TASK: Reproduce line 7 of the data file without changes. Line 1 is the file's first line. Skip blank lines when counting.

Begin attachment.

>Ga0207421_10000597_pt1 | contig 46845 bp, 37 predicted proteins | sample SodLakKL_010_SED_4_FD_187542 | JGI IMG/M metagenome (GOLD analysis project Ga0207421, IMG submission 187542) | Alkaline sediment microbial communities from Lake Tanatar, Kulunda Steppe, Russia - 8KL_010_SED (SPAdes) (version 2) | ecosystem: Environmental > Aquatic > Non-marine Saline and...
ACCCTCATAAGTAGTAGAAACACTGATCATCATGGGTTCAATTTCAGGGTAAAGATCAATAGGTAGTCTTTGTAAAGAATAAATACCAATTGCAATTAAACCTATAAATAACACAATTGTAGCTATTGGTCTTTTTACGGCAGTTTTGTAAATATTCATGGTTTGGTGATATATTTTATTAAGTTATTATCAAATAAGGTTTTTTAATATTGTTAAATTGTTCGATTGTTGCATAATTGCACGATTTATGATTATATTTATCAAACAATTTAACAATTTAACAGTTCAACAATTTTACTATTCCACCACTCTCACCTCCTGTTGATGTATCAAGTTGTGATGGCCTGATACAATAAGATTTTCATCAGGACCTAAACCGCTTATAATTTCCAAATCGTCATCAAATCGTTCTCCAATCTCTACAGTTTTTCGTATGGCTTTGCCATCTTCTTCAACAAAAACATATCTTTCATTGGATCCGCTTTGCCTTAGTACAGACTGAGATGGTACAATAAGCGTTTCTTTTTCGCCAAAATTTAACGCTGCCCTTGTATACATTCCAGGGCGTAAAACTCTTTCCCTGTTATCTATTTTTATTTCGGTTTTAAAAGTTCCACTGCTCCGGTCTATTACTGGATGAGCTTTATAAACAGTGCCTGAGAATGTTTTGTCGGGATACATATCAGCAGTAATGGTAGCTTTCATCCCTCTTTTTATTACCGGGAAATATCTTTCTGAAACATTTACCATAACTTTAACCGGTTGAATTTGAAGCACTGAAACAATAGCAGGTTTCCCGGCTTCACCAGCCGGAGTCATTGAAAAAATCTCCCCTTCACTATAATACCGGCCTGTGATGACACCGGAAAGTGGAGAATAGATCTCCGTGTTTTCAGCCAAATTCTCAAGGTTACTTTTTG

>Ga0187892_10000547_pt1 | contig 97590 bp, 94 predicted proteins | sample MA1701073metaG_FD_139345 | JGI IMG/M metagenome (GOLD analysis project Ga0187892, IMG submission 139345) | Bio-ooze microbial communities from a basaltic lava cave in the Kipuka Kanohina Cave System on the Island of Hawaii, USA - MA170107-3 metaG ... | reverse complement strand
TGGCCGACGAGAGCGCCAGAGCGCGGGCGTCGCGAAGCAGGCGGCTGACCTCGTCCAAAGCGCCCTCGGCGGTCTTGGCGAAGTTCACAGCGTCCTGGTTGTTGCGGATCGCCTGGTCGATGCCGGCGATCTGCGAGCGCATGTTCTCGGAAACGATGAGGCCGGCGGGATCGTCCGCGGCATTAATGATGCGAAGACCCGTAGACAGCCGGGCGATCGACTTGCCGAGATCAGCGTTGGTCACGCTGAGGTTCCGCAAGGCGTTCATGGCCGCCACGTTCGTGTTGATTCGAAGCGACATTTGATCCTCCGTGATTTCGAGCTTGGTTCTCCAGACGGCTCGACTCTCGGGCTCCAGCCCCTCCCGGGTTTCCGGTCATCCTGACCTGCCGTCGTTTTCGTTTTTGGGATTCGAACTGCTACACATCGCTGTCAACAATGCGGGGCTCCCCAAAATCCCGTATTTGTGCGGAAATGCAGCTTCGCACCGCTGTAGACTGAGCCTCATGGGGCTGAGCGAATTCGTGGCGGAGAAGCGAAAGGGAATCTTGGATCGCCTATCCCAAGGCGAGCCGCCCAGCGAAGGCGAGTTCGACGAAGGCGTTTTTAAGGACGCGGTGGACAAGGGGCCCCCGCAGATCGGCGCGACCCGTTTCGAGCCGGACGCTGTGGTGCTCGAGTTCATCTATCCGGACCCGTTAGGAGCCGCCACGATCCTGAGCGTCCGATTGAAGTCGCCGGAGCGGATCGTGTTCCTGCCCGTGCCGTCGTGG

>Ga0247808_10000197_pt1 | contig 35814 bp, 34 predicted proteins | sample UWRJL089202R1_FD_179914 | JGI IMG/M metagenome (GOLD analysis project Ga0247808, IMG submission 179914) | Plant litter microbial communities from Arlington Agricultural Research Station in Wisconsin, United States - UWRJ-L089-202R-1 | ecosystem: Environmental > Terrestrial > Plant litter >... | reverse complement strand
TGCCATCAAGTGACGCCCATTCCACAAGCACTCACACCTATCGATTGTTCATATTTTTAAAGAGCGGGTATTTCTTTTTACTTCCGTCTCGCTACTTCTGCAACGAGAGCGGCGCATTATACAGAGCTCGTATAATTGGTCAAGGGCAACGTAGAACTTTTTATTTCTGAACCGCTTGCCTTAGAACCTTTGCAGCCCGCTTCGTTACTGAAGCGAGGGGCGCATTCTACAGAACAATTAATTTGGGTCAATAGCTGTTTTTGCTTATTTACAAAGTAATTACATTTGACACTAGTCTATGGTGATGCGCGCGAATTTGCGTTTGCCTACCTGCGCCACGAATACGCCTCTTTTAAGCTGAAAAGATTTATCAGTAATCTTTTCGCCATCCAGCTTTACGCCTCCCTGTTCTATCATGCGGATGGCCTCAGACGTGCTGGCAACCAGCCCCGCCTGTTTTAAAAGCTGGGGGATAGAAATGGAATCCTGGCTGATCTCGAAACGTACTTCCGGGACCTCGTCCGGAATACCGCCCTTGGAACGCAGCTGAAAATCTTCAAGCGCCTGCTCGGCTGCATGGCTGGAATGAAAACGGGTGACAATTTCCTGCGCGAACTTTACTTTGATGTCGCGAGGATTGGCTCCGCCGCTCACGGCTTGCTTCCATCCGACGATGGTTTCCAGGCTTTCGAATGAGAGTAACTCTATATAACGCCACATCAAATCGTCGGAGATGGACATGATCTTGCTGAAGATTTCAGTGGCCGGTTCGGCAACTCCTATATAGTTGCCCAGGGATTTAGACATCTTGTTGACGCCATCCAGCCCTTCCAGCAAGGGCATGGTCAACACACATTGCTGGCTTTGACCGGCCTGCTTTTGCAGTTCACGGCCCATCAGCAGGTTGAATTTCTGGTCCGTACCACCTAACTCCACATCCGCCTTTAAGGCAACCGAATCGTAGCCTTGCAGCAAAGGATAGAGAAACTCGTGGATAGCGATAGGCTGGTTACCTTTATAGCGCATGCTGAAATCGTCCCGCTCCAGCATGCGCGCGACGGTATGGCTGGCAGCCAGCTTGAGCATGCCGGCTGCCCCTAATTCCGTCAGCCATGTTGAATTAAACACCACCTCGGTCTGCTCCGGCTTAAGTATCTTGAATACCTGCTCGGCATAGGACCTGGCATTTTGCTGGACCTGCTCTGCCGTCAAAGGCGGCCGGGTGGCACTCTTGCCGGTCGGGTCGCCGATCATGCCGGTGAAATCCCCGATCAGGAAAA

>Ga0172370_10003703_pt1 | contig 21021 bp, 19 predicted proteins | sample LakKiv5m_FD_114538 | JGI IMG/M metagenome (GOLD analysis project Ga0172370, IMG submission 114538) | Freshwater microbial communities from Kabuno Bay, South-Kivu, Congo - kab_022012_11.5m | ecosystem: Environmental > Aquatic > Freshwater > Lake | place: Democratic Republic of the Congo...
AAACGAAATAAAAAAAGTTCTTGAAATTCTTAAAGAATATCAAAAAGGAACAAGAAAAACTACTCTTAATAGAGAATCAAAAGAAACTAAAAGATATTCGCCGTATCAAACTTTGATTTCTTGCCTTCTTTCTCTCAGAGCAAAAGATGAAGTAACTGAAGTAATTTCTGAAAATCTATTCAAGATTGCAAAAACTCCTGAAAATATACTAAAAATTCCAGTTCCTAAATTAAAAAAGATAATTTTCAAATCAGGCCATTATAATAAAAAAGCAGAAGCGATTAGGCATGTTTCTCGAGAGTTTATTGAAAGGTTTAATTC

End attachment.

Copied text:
>Ga0172370_10003703_pt1 | contig 21021 bp, 19 predicted proteins | sample LakKiv5m_FD_114538 | JGI IMG/M metagenome (GOLD analysis project Ga0172370, IMG submission 114538) | Freshwater microbial communities from Kabuno Bay, South-Kivu, Congo - kab_022012_11.5m | ecosystem: Environmental > Aquatic > Freshwater > Lake | place: Democratic Republic of the Congo...